A Spring Statement in the eye of the Brexit storm


The Chancellor of the Exchequer, Philip Hammond rose in a parliament preoccupied with the ongoing Brexit drama to deliver a Spring Statement on the state of the economy.

The Spring Statement is an opportunity for the Chancellor to update on the overall health of the economy and the Office for Budget Responsibility’s (OBR) forecasts for the growth and the public finances. The Chancellor made clear some while ago that he wanted his Spring Statement to be a short financial briefing and he stuck to a no-frills script. With the UK economy continuing to grow, with wages increasing and unemployment at historic lows, the Chancellor confirmed that it provided a solid foundation on which to build Britain’s economic future.

There were no new tax measures and only minor spending changes. The Office for Budget Responsibility (OBR) trimmed its projections for government borrowing, but the Chancellor kept his powder dry for the forthcoming Spending Review.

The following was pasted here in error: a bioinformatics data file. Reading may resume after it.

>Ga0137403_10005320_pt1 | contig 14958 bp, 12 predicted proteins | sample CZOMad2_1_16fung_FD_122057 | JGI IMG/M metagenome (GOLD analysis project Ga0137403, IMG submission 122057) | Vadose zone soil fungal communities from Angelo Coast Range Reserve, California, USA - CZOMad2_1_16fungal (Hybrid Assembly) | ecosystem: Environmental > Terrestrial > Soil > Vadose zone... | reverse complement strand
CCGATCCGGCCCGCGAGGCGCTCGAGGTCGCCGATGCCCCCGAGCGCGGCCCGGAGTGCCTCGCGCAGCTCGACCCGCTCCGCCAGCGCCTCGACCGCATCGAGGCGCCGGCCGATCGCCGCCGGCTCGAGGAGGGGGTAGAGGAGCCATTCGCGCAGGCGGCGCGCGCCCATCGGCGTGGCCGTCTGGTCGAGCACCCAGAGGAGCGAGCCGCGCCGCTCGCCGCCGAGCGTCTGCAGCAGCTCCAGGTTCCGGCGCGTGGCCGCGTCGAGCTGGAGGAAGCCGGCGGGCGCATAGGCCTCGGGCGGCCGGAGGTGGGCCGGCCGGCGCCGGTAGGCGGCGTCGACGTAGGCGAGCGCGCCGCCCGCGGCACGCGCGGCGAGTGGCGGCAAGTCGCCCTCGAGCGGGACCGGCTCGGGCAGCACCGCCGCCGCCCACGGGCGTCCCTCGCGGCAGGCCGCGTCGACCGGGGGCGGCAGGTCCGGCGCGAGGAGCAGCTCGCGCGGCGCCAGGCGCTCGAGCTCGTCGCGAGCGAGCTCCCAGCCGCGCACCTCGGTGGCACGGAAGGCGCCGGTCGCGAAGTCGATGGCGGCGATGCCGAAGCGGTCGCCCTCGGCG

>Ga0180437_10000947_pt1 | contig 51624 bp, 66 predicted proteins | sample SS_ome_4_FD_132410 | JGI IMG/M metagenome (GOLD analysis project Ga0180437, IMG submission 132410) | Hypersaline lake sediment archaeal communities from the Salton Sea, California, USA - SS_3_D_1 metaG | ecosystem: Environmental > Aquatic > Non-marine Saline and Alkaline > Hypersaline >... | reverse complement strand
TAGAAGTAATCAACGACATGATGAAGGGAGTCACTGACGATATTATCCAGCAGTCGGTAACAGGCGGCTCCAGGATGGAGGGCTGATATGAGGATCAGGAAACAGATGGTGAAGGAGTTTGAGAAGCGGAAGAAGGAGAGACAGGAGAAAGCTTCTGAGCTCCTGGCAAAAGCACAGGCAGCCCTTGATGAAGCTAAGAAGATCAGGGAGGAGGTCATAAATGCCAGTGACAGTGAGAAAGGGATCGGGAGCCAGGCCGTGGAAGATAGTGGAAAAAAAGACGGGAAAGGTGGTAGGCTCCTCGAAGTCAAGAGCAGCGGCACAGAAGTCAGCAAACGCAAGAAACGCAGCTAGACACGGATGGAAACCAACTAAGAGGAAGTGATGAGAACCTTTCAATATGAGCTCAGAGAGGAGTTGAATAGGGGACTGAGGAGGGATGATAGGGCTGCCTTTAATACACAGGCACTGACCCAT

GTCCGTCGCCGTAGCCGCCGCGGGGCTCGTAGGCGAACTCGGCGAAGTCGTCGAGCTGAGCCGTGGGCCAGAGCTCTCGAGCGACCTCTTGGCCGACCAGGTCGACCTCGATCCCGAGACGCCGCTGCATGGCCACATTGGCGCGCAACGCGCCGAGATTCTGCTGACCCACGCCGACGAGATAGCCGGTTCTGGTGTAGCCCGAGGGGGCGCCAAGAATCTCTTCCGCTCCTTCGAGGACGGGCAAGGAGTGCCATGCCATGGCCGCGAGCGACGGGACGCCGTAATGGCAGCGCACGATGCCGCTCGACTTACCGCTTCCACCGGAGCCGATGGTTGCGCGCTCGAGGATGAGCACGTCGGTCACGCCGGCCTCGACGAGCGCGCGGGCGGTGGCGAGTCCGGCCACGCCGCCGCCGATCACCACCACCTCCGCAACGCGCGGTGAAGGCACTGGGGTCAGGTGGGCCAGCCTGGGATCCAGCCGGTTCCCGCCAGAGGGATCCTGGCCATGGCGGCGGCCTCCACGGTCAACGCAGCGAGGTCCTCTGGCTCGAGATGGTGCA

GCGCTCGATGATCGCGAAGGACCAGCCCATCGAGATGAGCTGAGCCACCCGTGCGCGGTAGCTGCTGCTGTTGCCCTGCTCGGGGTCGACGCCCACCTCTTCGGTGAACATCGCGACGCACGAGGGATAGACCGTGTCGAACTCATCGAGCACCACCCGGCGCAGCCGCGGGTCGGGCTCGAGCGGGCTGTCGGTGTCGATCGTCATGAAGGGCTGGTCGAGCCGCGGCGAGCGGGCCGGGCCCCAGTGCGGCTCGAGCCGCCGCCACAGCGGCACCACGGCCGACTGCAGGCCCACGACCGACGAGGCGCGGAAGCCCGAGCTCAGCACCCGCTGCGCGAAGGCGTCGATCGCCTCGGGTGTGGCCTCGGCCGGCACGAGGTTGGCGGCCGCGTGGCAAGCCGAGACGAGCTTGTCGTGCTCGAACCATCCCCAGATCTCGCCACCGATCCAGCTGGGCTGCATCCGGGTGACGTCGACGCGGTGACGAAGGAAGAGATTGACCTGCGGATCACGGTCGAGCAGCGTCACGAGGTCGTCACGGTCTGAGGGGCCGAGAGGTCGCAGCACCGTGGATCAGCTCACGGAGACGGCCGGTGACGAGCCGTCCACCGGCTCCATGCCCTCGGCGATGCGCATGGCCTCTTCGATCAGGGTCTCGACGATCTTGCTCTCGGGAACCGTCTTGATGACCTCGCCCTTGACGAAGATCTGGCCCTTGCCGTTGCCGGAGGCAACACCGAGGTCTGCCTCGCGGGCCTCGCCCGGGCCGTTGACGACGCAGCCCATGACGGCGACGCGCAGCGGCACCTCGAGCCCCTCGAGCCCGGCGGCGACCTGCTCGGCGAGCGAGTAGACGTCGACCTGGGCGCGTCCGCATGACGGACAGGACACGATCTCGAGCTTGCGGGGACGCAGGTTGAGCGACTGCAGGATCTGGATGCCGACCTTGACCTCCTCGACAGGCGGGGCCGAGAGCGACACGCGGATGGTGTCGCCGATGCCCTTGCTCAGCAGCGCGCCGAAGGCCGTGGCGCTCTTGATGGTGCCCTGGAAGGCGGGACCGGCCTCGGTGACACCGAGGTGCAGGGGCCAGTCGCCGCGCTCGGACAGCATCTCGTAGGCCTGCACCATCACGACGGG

While there weren’t any major tax announcements, April will see the usual changes to the income tax rates and allowances as well as national insurance contributions. This year, there will be another significant hike in the minimum auto-enrolment contributions for workplace pensions, further increases in the tax on company cars and another £25,000 added to the inheritance tax residence nil rate band, taking it to £150,000.

The Chancellor may have appeared to say very little on Wednesday, but his statement was followed by some announcements and the publication of a range of documents covering areas including:

These documents are likely to result in legislation following the Autumn Budget.

Lucy Butcher

Inheritance Protection

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